Although, digital SDE could be perceived as being inappropriate for some individuals for economic or ethnic reasons, research does not support this conclusion, with the overwhelming majority of people in these populations owning smart phones with internet access (10).

Digital SDE recommendations

It is recommended that digital education should incorporate motivational reminder functionalities, such as text messages or nudging. One review suggested text messages to be a low cost, impactful way to improve glycaemic control remotely, in those with type 2 diabetes (11). This is supported by the Cabinet Office’s MINDSPACE initiative, which aims to influence behaviour change by utilising psychology theories on engagement and nudging (12). In addition to this, research conducted on adults with type 2 diabetes aimed at determining what they want from digital interventions suggests: the inclusion of functions to allow tracking such as physical activity and health markers; data is presented visually; access to personalised coaching; reminders for self-care; integrations with other devices/wearables; on-going encouragement, motivation and education; tools to help users deal with stress and negative emotions (13).

Thus, the most useful digital interventions are considered to be those that combine self-directed education with personalised health coach access and with integration with other devices. For example, one way to support self-care and decision making would be for continuous glucose monitors to provide immediate feedback informing the participant how carbohydrate intake and/or physical activity have impacted on blood glucose levels. This information would develop a better understanding and confidence for improved diabetes self-management and such innovations should be prioritised for future developments in digital SDE.

Conclusion: to digitalise or not?

Digital SDE may be extremely valuable in improving accessibility and the health and wellbeing of people with type 2 diabetes. Extending the reach of SDE to include digital offerings expands the choice available for those living with diabetes recognising that one size doesn’t fit all. Some individuals will enjoy and benefit more from group-based approaches whereas others will thieve from supported self-directed digital learning. Provider organisations should embrace the existing and emerging evidence and offer a choice of group or digital SDE to their population with type 2 diabetes.

  1. Type 2 diabetes in adults: management (2015) NICE guideline NG28, recommendation 1.2.1 (key priority for implementation).
  2. Teljeur C, Moran PS, Walshe S, Smith SM, Cianci F, Murphy L, et al. Economic evaluation of chronic disease self-management for people with diabetes: a systematic review. Diabetic Medicine. 2017;34(8):1040-9.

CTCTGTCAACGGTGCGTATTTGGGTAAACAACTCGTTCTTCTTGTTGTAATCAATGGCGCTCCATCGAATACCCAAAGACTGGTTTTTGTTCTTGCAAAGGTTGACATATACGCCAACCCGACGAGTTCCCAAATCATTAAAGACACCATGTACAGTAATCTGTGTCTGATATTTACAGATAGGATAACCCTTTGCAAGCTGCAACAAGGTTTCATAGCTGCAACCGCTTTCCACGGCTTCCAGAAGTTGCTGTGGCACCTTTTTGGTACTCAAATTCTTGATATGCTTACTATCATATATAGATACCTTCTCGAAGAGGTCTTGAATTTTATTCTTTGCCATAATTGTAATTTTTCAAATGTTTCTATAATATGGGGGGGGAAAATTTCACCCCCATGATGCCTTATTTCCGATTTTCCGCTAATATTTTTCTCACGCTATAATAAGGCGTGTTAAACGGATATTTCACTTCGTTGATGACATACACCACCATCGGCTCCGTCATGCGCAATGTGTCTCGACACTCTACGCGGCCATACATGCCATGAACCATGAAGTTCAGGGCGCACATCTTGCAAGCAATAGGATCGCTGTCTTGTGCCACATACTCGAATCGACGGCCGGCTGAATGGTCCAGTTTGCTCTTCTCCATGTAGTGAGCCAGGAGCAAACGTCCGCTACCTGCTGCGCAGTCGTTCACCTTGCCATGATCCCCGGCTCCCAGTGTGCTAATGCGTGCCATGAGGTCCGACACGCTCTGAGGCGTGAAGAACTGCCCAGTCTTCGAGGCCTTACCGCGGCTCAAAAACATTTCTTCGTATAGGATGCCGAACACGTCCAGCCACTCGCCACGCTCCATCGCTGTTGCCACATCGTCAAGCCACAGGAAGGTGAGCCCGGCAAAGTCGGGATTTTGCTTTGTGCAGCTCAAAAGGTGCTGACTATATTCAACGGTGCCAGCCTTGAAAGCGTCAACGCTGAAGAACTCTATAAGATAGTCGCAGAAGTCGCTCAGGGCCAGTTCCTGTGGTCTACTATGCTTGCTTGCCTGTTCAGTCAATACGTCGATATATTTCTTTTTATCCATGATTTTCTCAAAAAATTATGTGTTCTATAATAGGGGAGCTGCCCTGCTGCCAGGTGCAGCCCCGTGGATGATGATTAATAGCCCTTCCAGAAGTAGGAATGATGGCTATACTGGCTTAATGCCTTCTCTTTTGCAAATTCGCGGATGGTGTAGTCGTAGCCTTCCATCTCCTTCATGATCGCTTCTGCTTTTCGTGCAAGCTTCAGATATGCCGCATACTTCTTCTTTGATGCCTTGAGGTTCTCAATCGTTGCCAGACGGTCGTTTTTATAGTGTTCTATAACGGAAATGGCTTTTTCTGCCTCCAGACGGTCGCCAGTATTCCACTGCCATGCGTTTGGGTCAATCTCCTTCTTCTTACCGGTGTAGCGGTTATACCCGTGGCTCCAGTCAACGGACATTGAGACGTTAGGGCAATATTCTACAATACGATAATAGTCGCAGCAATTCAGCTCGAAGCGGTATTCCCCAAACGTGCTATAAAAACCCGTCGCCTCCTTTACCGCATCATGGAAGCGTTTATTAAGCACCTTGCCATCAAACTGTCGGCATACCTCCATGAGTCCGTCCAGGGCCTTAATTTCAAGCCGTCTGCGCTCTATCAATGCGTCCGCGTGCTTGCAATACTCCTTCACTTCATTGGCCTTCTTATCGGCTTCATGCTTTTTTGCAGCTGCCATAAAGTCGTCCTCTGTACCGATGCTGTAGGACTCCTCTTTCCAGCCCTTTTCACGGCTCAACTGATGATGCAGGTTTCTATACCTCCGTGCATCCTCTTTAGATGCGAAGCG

3. Odgers-Jewell K, Ball LE, Kelly JT, Isenring EA, Reidlinger DP, Thomas R. Effectiveness of group-based self-management education for individuals with Type 2 diabetes: a systematic review with meta-analyses and meta-regression. Diabetic Medicine. 2017;34(8):1027-39.
  4. NHS Digital. National Diabetes Audit Report 1 – Care Processes and Treatment Targets 2018-19, Short Report 2019 [cited 2020 Jan 27]. Available from:–care-processes-and-treatment-targets-2018-19-short-report.
  5. NHS. The NHS Long Term Plan v1 January 2019 [cited 2020 Jan 30]. Available from:
  6. NHS. NHS Diabetes Prevention Programme – digital stream [cited 2020 Jan 31]. Available from:
  7. Yoshida Y. et al. Effect of Health Information Technologies on Glycemic Control Among Patients with Type 2 Diabetes. Current Diabetes Reports. 2018; 18(12):130
  8. Kebede MM. et al. Effectiveness of Digital Interventions for Improving Glycemic Control in Persons with Poorly Controlled Type 2 Diabetes: A Systematic Review, Meta-analysis, and Meta-regression Analysis. Diabetes Technology & Therapeutics. 2018; 20(11): 767-782
  9. Murray E. et al. Web-based self-management support for people with type 2 diabetes (HeLP-Diabetes): randomised controlled trial in English primary care. BMJ. 2017; 7(9): e016009
  10. Stockman M.C et al. Mobile Health and Technology Usage by Patients in the Diabetes, Nutrition, and Weight Management Clinic at an Urban Academic Medical Center. Diabetes Technol Ther. 2019; 21(7): 400-405
  11. Haider R. et al. Mobile phone text messaging in improving glycaemic control for patients with type 2 diabetes mellitus: A systematic review and meta-analysis. Diabetes Research and Clinical Practice. 2019; 150: 27-37
  12. Dolan P, et al. MINDSPACE Influencing behaviour through public policy. Institute for Government 2010 [cited 2020 Feb 3]. Available from:
  13. Baptista S. et al. What Do Adults with Type 2 Diabetes Want from the “Perfect” App? Results from the Second Diabetes MILES: Australia (MILES-2) Study. Diabetes Technology & Therapeutics. 2019; 21(7):393-399